The spreading protest within and without South Africa regarding the prolongation of apartheid has at least inspired the government in Pretoria to accelerate the implementation of two previous commitments--the 14-month-old agreement to get its troops out of Angola, and its promise to review, and now to terminate, legislative prohibitions on sexual activity and marriage between people of different races.
South Africa's foreign minister, Roelof Botha, has been disappointed by the coolness of the reception given these announcements--particularly in Washington, where the Administration took care to say the obvious: that more is needed. Much more. White-minority rulers find it difficult to grasp that most of the rest of the world is not impressed by their cosmetic modifications of the state-imposed racism. Even this latest concession regarding the legislation on marriage and sexual activity fails to address the fundamentals of apartheid.
"The issues of common citizenship for all and of black political rights have been raised but not yet concretely addressed by the government," Secretary of State George P. Shultz said a day after the announcements were made in Pretoria. That is the point of the protests. There is no sharing of political power with the majority, no recognition even of basic property rights.
Within South Africa the latest demands for change have come from people of strong commitment to peaceful change, people who reject recourse to violence. But the rulers seem to make no distinction between those who favor peaceful change and those who are dedicated to violence and disruption, rejecting the counsel of both. Shultz called attention to pending trials on treason charges for some of the black leaders. The South African government may resent outside counsel, but it demonstrates with each angry rejection how very much it needs that counsel.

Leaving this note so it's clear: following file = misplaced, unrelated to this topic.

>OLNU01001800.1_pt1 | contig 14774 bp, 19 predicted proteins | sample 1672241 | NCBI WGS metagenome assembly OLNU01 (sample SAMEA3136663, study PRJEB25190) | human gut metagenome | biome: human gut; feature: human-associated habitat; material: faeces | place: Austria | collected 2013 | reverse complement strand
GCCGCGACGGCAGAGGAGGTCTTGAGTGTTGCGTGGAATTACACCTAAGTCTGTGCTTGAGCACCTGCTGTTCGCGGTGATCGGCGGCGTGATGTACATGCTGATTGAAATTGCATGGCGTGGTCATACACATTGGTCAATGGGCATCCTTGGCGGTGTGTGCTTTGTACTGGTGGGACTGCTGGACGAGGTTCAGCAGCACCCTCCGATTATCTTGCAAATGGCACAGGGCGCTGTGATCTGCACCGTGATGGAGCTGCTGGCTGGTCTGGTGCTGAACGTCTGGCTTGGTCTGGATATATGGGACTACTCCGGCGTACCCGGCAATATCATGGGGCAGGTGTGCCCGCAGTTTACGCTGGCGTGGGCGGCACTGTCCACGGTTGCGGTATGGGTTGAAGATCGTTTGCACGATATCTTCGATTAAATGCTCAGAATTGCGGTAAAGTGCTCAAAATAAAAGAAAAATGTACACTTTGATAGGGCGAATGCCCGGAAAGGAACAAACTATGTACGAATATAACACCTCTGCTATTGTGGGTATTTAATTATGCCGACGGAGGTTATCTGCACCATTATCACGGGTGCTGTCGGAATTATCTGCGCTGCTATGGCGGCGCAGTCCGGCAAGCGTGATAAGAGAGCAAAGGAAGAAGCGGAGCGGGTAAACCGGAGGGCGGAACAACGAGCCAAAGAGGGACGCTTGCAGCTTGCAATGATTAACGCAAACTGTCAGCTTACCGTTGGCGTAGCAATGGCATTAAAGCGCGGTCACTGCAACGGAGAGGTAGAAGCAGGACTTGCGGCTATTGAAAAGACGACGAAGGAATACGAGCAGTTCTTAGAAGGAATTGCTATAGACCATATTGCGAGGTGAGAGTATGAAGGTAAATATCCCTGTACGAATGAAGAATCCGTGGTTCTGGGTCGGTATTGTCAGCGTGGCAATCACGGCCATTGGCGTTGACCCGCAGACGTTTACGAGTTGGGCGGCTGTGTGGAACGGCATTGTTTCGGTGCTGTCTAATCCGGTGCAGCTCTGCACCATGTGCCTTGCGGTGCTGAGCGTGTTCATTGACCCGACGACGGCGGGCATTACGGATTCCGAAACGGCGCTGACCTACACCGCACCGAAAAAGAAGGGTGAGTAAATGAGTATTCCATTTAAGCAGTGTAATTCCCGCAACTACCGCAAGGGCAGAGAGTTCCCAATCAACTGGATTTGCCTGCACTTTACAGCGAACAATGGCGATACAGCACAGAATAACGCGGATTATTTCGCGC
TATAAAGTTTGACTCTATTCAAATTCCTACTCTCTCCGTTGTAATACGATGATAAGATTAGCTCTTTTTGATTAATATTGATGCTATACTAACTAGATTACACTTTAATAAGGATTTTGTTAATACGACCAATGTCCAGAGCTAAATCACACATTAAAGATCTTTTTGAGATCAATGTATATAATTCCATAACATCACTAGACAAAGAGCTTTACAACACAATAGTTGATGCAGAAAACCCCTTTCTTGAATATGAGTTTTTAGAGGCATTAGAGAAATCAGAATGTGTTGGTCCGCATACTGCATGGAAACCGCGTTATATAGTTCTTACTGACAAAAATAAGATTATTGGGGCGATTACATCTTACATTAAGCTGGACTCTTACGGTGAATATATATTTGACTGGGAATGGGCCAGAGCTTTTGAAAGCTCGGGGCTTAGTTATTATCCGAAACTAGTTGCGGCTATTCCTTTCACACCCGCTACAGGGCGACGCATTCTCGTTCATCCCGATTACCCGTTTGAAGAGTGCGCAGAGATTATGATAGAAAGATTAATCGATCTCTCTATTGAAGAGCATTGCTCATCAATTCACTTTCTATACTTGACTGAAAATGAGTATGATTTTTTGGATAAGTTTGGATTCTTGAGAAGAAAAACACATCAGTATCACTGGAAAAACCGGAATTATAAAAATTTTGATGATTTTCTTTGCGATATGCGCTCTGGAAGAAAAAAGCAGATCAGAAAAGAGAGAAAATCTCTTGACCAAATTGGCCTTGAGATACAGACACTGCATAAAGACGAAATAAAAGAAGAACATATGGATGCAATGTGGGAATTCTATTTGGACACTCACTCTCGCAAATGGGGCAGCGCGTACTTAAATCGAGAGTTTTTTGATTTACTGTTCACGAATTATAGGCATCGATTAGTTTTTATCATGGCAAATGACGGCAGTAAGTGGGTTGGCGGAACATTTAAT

Shultz has spoken effectively in opposition to new efforts to use economic sanctions against South Africa to force change. Those extreme measures may one day be the only recourse. But so long as there is movement or the promise of movement, the implementation of such economic sanctions would only reduce the effectiveness of the U.S. government and private American companies in bringing reform to South Africa. And there is litle likelihood that sanctions would be effective.
Unfortunately, the United States continues to be an instrument of the delay in bringing independence to Namibia. President Reagan appears more concerned about seeing that the Cubans are removed from Angola than in living up to his commitment to respect the United Nations' plan for independence for Namibia. And South Africa's sustained support for the UNITA rebels of Jonas Savimbi in Angola creates a situation without solution. The government of Angola can hardly be expected to send home all of the Cubans, who provide sorely needed technical assistance as well as help in defense of the nation against the UNITA rebels, so long as that insurrection is maintained with all the largess at South Africa's command.
There is another risk now in Namibia. The South Africans appear tempted once again to slip out of their promise to implement the U.N. agreement, and instead to establish interim rule in the hands of internal parties more in concert with South Africa than with the popular and militant South-West Africa People's Organization that has led the struggle for independence. The American ambassador was among those calling on the foreign minister in recent days to remind him that his promise has not been forgotten.
Opportunities that were so evident at the beginning of Reagan's first term four years ago seem to have slipped away. The very pride that South African leaders take in their grudging concessions in modifying elements of apartheid shows how little they understand the risk of letting those opportunities vanish.